The innocence behind his questions and comments about his brother's autism will melt your heart and for me, they have taught me more than I could ever read in any book.  The other day, Evan said a wonderful sentence and asked outright to watch a very specific movie, even naming the characters.  Brennan jumped up and down and exclaimed "Evan, you know their names, you know about the movie, you're starting to not have autism anymore!"

He sees his brother growing and overcoming challenges, and he hopes it will go away so that he can play with his brother and his brother will always respond when he talks to him.  It's his heart's biggest wish and it comes up very frequently.  He knows his brother is different and he is okay with that, but he wishes it was not so hard for him to understand and communicate.

He asked for power rangers for Christmas and made an extensive list of toys just like every other kid.  But a few days before Christmas he walked up to the snowman and said "All I really want for Christmas is for Santa to take my brother's autism to Never Never Land so he will never have to deal with it again."

All of these comments and with all of the attention we sometimes have to direct to Evan, I know he wishes it was different.  He asked if his sister will have autism when she is three or if she will be able to understand him and play with him.  It moves me that no matter how much he gets ignored or chased away, he will always ask Evan to play with him and there are moments where he breaks through, like only a sibling can.  That little boy lives for those moments.  He tolerates listening to screaming at night and usually just turns over and covers his head.  He tolerates having to give up a toy he had first if his brother desperately wants it and cannot be consoled.  He usually stays very calm when his brother destroys a city he's made out of blocks.  He may not completely understand, but he gets it and has matured a lot because of it.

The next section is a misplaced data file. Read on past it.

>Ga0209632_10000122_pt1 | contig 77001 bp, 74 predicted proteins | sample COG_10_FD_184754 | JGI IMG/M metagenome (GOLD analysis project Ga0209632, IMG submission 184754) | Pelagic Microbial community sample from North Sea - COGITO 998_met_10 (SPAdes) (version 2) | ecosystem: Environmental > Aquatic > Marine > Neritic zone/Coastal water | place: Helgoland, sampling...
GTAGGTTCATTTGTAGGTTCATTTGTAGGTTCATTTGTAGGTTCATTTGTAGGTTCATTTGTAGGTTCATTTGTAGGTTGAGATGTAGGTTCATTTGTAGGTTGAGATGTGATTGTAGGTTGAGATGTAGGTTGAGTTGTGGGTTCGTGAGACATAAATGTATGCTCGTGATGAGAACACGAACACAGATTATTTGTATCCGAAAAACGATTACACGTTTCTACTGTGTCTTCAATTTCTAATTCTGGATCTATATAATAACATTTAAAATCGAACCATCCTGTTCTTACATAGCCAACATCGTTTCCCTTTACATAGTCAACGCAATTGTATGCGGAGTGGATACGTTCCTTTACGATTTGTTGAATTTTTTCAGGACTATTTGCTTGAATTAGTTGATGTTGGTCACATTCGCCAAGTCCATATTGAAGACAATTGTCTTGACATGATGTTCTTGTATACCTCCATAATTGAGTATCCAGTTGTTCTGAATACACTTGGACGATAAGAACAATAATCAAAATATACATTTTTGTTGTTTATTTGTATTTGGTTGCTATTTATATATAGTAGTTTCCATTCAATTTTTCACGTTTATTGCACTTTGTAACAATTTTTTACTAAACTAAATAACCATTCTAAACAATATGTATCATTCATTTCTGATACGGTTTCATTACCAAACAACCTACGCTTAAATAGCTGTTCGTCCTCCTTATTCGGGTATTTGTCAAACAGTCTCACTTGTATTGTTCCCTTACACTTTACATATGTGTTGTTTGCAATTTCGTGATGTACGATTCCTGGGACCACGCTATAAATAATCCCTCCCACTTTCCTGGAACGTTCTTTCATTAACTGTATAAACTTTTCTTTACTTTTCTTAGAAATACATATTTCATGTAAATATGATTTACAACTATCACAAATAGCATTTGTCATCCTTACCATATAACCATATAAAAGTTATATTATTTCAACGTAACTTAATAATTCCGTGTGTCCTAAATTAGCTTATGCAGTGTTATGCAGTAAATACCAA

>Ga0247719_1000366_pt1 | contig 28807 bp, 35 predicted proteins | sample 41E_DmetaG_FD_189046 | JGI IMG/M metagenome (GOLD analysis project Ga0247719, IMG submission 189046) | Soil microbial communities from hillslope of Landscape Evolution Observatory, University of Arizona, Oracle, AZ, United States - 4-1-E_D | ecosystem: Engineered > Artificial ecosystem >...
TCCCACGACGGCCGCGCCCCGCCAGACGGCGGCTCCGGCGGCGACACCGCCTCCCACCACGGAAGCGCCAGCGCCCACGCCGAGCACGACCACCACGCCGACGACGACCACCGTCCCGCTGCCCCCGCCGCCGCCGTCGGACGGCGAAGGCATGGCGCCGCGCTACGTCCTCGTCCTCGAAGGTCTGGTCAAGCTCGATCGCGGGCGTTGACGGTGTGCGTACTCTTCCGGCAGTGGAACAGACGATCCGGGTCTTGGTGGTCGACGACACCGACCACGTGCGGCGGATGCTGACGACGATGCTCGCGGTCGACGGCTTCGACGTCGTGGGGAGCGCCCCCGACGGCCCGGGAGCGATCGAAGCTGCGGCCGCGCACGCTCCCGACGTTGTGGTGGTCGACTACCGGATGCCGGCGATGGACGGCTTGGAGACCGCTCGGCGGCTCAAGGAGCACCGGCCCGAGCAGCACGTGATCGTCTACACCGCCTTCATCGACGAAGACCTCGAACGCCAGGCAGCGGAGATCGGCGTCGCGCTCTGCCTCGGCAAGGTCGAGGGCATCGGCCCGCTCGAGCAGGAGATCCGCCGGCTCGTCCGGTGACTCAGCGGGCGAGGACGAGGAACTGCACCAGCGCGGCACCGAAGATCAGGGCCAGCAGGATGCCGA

His little baby sister will get it too.  For right now she loves to watch her brother run in circles or rock and sing.  Her face lights up when he talks to her.  They seem to have their own little special connection.  Evan does not really understand soft touch or that he is bigger than she is.  He is working on it, though.  More than once has he said very sweetly, "Sit on baby's lap," as he tries to sit on her while she is sitting in her bouncer chair.  We have obviously had to watch him very closely, more like you would handle a one year old with a new baby.  But he is learning and will try to kiss her and hold her hand.  He has even shared his beloved dinosaurs with her on a few occasions, but then of course quickly takes them back claiming they are too big for her.

I am so grateful that Evan has siblings that will always watch out for him.  And with all of our moves I know the boys will always have a builtin best friend.  I think his siblings probably understand him better than I ever will.  Even though they may have to grow up a little faster to cope with the challenges our family faces, I know it is building character and shaping them into individuals who will not only accept people's differences, but embrace them.

Thursday, January 9, 2014

Giving Up

Well, it's official, I have decided to give up.  What am I giving up?  Everything that seems to matter and everything that has the appearance of importance.  After battling with myself for many months, I have decided to take a break from working on my Master's.  It's a difficult decision when I am so close to the end, but after an incredibly difficult semester, during which I was only getting about 4 hours of sleep a night and constantly running during the day, I have decided to continue when I have a little more energy and time to commit to studying.